Prebiotic combination may boost flu vaccine efficacy: Mouse data

By Stephen Daniells

- Last updated on GMT

© Getty Images / JONGHO SHIN
© Getty Images / JONGHO SHIN
A combination of human milk oligosaccharides (HMOs), prebiotic short-chain galactooligosaccharides (scGOS) and long-chain fructooligosaccharides (lcFOS) may enhance the immune response to the flu vaccine, says a new study.

Female mice fed a diet supplemented with the prebiotics had a better immune response to a flu vaccine than mice not receiving the supplements, according to findings published in the Journal of Nutrition​.

“This study addressed the link between changing gut microbial community structure and metabolites, thereby improving vaccine-specific immune responses,”​ wrote researchers from Utrecht University (The Netherlands), Rush University Medical Center (Chicago, USA), Danone Nutricia Research (The Netherlands), and the University of Illinois at Chicago (USA).

“This study provides a novel strategy for the optimization of vaccine efficacy. In addition, the observed beneficial effects of [these prebiotics] may improve the immune system by optimizing gut microbiota composition and metabolic function.”


Prebiotics are defined as "non-digestible substances that provide a beneficial physiological effect on the host by selectively stimulating the favorable growth or activity of a limited number of indigenous bacteria".

The prebiotic potential of fructo-oligosaccharides (FOS) and galactooligosaccharides (GOS) have been reported many times in the literature.

Human milk oligosaccharides, or HMOs, form a significant portion of human breast milk (about 12%) but they are not easily digested. Experts postulate that their purpose is to jump-start the infant’s microbiome (ie. they’re prebiotics).

The majority of the focus to-date has been on 2´-fucosyllactose (2’-FL) because it’s the most abundant HMO in human milk, but lacto-N-neotetraose (LNnT) is also commercially available.

Players actively investigating HMOs include DuPont, Friesland Campina, Glycom A/S, Evolve Bioscience, Abbott, Danone, and Nestlé.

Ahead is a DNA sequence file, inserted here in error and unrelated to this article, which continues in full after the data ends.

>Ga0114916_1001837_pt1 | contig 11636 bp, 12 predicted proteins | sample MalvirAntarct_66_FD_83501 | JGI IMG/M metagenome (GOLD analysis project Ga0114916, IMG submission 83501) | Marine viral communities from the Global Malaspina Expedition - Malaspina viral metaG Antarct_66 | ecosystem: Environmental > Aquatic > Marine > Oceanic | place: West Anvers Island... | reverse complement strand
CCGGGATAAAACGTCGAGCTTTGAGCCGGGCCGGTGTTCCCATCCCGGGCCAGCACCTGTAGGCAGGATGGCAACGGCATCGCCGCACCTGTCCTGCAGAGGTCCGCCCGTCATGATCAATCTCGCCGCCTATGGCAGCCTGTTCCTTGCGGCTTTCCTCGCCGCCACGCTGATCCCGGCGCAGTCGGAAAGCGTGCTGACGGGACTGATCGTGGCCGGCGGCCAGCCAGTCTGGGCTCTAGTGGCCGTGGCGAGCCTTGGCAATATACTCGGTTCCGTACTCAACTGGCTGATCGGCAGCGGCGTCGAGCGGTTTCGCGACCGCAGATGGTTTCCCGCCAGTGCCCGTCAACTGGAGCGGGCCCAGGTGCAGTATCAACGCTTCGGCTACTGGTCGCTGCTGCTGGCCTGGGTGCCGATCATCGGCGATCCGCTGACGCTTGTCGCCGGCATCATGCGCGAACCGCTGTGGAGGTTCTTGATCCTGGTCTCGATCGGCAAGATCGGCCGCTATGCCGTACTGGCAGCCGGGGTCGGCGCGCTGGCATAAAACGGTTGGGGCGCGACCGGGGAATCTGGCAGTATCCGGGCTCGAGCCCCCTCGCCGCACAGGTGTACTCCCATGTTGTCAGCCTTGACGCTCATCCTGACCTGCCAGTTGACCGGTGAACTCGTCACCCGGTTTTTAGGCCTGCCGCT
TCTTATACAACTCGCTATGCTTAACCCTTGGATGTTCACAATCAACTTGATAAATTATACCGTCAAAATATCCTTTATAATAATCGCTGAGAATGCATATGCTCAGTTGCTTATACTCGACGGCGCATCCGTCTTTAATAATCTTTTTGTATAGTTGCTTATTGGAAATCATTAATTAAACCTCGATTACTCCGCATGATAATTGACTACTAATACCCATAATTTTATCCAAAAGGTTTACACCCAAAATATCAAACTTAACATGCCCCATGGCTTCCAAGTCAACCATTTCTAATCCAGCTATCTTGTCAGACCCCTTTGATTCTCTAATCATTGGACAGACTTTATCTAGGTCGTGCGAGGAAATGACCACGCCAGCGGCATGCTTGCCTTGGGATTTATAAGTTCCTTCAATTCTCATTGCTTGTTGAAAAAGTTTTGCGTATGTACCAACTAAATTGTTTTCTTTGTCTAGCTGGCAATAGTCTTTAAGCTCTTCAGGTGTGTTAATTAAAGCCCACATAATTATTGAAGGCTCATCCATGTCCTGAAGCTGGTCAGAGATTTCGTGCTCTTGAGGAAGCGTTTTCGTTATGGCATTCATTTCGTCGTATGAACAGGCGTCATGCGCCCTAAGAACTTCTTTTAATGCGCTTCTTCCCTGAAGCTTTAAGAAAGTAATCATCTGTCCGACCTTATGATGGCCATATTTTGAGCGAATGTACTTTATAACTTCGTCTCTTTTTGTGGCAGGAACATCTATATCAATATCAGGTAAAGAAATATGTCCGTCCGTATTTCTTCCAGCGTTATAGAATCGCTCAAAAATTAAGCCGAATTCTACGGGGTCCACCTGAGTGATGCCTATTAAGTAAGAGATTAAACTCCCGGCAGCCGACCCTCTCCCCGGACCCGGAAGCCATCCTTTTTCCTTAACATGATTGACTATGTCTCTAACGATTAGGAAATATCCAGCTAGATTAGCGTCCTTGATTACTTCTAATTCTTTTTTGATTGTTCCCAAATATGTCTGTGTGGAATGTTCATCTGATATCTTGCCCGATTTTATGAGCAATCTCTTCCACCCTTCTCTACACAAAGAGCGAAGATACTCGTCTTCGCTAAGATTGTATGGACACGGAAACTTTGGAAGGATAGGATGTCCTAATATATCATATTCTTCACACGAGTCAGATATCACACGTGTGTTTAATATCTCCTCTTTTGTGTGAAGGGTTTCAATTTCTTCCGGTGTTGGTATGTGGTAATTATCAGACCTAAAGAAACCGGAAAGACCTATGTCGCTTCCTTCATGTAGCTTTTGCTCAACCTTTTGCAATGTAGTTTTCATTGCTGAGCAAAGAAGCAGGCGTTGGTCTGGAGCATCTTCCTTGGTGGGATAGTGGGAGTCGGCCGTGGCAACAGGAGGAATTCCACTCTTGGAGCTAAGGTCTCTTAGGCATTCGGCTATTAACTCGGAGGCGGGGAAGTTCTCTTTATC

Vaccination © Getty Images Nastco
“The vaccination model used in the current study is well suited to establish the capacity of the immune system to respond to a given antigen and allowed us to study immunomodulation by nutritional intervention with [the prebiotic combination], providing a robust understanding of nutritional interventions that can be translated easily for clinical trials,” stated the researchers. Image © Getty Images / Nastco

Study details

The new study used 2’-FL combined with scGOS and lcFOS to replace 2.2% (wt/wt) of carbohydrates in the standard mouse diet. Mice were randomly assigned to receive a standard diet or the prebiotic supplemented diet for 45 days. After 14 days of intervention, the mice were given a flu vaccine, and they received a booster vaccination at day 21.

Results showed that, compared to mice consuming the control diet, mice fed the prebiotic diet had significantly higher immune responses, including 3.2-fold and 1.2-fold increases in IgG1 and IgG2a, respectively. The prebiotic-fed mice also had statistically significant higher percentages of activated immune cells, including B cells, regulatory T cells, and T-helper 1 cells, said the researchers.

“We demonstrate that a dietary intervention with a combination of 2′FL and scGOS/lcFOS, more effectively enhances mucosal immune responsiveness to influenza vaccination,” ​wrote the researchers. “Specifically, we demonstrate that a GF2F diet–induced improvement in vaccine responses is modulated via intestinal mucosal sites by inducing profound changes within immune cells, microbial composition, and metabolites. This reveals a key role for microbiota in promoting immunity to vaccinations.

“Our findings may provide for a novel and effective strategy to improve the vaccine responsiveness by targeting the mucosal immune system.”

Source: Journal of Nutrition
Volume 149, Number 5, Pages 856–869, doi: 10.1093/jn/nxz006
“The Combination of 2′-Fucosyllactose with Short-Chain Galacto-Oligosaccharides and Long-Chain Fructo-Oligosaccharides that Enhance Influenza Vaccine Responses Is Associated with Mucosal Immune Regulation in Mice”
Authors: L. Xiao et al. 

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